Strategies to Make Your Next Vacation More Eco-Friendly

#ecofriendlyvacation #greenvacations


Planning a vacation? Heading out of town for the holidays? Sneaking in a romantic getaway? You’re not alone.


Every aspect of your vacation, from transportation and accommodations to meals and activities, has an impact on the planet. With a little advance planning, it’s possible to make choices to minimize your eco impact.



Here are some tips to help you plan a great green vacation:



Planes, Trains, or Automobiles?


Transportation choices often depend on the destination. You can’t drive to Dubai, take a train to Torino, or carpool to Copenhagen. But for domestic travel – or transportation within each destination – it can be difficult to know whether planes, trains, or automobiles have the lowest eco impact.


Riding a bike is the greenest option. If pedal power isn’t an option, air travel might be the most eco-friendly choice. Although the giant diesel engines are not fuel efficient, transporting many dozens of passengers in a single vehicle has less of an environmental impact than each of those passengers driving their own cars. Trains are a green option for the same reason. And it should come as no surprise that driving an electric car is more efficient than piloting a gas-powered vehicle, especially if that’s an SUV.


Air travel is not known for being green but when it comes to CO2 emissions, it beats out the average train or hybrid vehicle. To minimize your carbon footprint when you’re in the friendly skies, opt for non-stop flights. Takeoff and landing add a significant amount of emissions to a trip.




Choose Green Lodging


The eco impact of operating a hotel adds up. The building is heated and cooled, linens are laundered, rooms are cleaned. Look for hotels that operate with the environment in mind.


Most properties, for example, offer recycling and encourage linen reuse to cut down on the amount of water and detergent used in the laundry. Some hotels take their commitment a step further, installing solar panels and serving locally grown foods. Check the Green Hotels Association for a list of hotels in every state that have implemented programs to conserve resources and reduce waste.


Camping can be a green option, too, as long as you pitch your tent in an approved campsite and follow all the posted rules, including extinguishing campfires and packing out waste. Keep pets leashed and stay on marked trails to avoid disturbing wildlife.




Pack Light


Excess weight in the trunk (or cargo hold) will decrease the gas mileage of a car or airplane. Filling the trunk with 100 pounds of gear – beach chairs, coolers, suitcases – decreases fuel efficiency by two percent. It might not sound like much, but if every car headed to the beach in the summer or grandma’s house at Thanksgiving burns more fuel because of added weight in the trunk, the impact is significant. Pack the essentials, leave the extras at home.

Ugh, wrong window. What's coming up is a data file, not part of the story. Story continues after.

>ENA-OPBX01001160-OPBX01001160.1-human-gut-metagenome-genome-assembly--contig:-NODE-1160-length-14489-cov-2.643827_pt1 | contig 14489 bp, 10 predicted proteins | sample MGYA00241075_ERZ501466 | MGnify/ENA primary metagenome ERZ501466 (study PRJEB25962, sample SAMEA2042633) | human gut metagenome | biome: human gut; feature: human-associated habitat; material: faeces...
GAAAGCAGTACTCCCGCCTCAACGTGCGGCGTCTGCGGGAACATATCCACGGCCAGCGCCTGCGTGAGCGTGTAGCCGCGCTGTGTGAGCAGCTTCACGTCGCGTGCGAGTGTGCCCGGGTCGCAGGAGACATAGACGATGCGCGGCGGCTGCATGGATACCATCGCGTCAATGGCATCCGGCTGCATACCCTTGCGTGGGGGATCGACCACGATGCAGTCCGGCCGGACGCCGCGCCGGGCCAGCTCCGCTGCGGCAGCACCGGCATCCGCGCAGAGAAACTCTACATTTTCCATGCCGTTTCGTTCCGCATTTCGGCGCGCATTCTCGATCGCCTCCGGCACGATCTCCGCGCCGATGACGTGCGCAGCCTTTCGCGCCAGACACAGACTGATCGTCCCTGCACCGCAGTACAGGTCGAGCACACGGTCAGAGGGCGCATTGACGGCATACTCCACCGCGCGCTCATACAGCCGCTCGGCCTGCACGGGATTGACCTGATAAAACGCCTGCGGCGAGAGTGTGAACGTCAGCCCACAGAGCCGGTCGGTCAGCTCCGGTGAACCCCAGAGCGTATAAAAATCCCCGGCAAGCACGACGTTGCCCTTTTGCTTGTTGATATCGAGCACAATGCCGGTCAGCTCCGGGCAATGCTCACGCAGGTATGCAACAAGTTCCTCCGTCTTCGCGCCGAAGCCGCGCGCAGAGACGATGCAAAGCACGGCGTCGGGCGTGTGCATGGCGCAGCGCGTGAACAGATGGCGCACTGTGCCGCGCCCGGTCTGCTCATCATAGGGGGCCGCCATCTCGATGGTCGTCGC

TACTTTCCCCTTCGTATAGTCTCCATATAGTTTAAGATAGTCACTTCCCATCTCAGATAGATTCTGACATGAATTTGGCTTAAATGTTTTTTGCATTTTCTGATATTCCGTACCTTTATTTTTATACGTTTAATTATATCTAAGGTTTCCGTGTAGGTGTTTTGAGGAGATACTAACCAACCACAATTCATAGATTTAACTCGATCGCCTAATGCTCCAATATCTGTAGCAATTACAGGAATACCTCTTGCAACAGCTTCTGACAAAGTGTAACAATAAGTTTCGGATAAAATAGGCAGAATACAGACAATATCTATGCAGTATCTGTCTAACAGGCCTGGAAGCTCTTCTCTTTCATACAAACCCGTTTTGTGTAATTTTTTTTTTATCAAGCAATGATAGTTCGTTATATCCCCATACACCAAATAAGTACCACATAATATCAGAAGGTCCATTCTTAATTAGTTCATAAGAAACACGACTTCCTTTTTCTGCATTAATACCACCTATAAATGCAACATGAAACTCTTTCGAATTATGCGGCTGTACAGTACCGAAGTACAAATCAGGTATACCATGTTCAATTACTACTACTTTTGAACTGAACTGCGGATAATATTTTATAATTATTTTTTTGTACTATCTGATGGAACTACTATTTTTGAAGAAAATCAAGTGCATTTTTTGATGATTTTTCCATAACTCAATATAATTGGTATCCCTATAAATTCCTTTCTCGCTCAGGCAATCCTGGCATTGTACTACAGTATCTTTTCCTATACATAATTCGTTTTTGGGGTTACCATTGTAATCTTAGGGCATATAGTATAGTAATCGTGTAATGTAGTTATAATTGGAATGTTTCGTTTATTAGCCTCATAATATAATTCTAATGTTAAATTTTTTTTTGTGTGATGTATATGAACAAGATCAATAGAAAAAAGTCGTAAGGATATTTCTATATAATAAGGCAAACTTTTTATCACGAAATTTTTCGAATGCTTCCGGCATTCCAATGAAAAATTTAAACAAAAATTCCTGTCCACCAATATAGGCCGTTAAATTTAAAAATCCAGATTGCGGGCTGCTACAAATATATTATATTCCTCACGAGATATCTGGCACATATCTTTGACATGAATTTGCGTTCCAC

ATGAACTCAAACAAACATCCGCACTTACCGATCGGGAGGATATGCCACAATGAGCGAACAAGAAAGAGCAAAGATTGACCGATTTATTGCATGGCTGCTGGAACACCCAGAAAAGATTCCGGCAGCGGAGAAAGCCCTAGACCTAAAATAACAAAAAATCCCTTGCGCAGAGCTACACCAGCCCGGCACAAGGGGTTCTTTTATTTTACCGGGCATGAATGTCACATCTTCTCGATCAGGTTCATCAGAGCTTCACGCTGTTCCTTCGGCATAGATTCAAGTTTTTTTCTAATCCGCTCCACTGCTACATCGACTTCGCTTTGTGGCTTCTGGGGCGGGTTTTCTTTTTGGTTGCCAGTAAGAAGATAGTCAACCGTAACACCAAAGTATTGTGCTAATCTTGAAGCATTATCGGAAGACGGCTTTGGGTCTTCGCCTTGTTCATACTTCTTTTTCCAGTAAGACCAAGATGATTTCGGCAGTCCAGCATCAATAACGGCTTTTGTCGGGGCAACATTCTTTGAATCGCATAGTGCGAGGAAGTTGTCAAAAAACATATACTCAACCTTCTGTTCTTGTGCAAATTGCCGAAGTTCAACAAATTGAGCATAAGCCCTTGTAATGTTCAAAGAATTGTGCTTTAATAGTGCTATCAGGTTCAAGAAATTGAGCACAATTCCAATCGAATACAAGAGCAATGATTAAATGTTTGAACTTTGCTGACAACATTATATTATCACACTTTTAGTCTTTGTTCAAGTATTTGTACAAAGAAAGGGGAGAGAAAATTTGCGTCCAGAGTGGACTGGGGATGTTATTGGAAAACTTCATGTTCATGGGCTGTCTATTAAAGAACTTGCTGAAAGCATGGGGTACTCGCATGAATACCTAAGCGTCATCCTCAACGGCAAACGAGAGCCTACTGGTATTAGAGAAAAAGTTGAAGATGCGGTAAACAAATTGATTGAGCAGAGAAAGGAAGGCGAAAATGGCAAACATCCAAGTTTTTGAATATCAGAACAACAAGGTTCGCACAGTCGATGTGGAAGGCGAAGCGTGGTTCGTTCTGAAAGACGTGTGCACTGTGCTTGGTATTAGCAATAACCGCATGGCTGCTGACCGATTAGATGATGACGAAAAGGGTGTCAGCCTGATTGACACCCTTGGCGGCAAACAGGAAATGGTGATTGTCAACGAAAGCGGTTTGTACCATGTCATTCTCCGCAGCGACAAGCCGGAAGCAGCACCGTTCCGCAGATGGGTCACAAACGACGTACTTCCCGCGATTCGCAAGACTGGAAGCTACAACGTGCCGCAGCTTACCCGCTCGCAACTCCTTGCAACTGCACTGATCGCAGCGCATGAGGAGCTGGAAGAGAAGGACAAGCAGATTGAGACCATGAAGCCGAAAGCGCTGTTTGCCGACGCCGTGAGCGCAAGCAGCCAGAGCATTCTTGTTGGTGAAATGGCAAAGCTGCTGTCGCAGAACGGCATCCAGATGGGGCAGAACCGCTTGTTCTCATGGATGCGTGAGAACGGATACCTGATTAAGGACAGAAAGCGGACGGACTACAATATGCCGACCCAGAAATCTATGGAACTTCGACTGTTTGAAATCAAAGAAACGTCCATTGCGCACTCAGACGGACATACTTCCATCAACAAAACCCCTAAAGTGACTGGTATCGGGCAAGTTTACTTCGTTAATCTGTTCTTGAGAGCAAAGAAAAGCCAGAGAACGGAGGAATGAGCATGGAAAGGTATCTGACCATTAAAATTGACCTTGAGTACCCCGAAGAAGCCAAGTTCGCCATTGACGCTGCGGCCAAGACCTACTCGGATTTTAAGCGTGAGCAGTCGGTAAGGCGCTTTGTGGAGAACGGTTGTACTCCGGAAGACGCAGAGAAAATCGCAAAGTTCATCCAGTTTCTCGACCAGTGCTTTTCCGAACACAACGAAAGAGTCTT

Choose Eco Activities


On vacation, consider the impact of the activities you choose. At the beach, kayaking and windsurfing have far less eco impact than riding a jet ski. In the mountains, snowmobiling puts more strain on the environment than skiing. Ask tour operators about their environmental policies. Boats should steer clear of sensitive coral reefs, cultural tours should prohibit travelers from touching (or taking) artifacts, and hike leaders should keep groups on marked trails, for example.




Eat Green


Vacation is not the time to stick to a rigid diet, right? You can eat all of your favorite foods – and sample some local favorites – with the environment in mind.


When hunger strikes, opt for local foods like pineapple in Hawaii, oranges in Florida, and Dungeness crab on the Oregon coast. Eating local reduces the number of miles foods travel from farm (or ocean) to plate. Organic foods are another “green” option because they are grown without pesticides and synthetic fertilizers.


Restaurants that serve organic foods from local farms are proud to offer farm-to-table fare and mention their commitment to partnering with local farms on their websites and menus. If you’re curious about where a restaurant sources ingredients, ask. The Green Restaurant Association lists certified green restaurants in several U.S. cities; look up your vacation destination for local, organic options.




Slather on Biodegradable Sunscreen


Sunscreen is a vacation essential but the same ingredients that help protect against UV exposure might harm marine life. Scientists have found a link between dying coral reefs and the estimated 4,000 to 6,000 tons of sunscreen that wash off swimmers every year. Biodegradable sunscreens are made with ingredients that break down in seawater and won’t harm marine life. Check the label to ensure that your sunscreen prevents sunburn and protects marine life.

You don’t have to stay home to save the environment. With advance planning and a commitment to making green choices, it’s possible to travel to your favorite destinations with minimal eco impact. It’s time to think about how you can green your next vacation.



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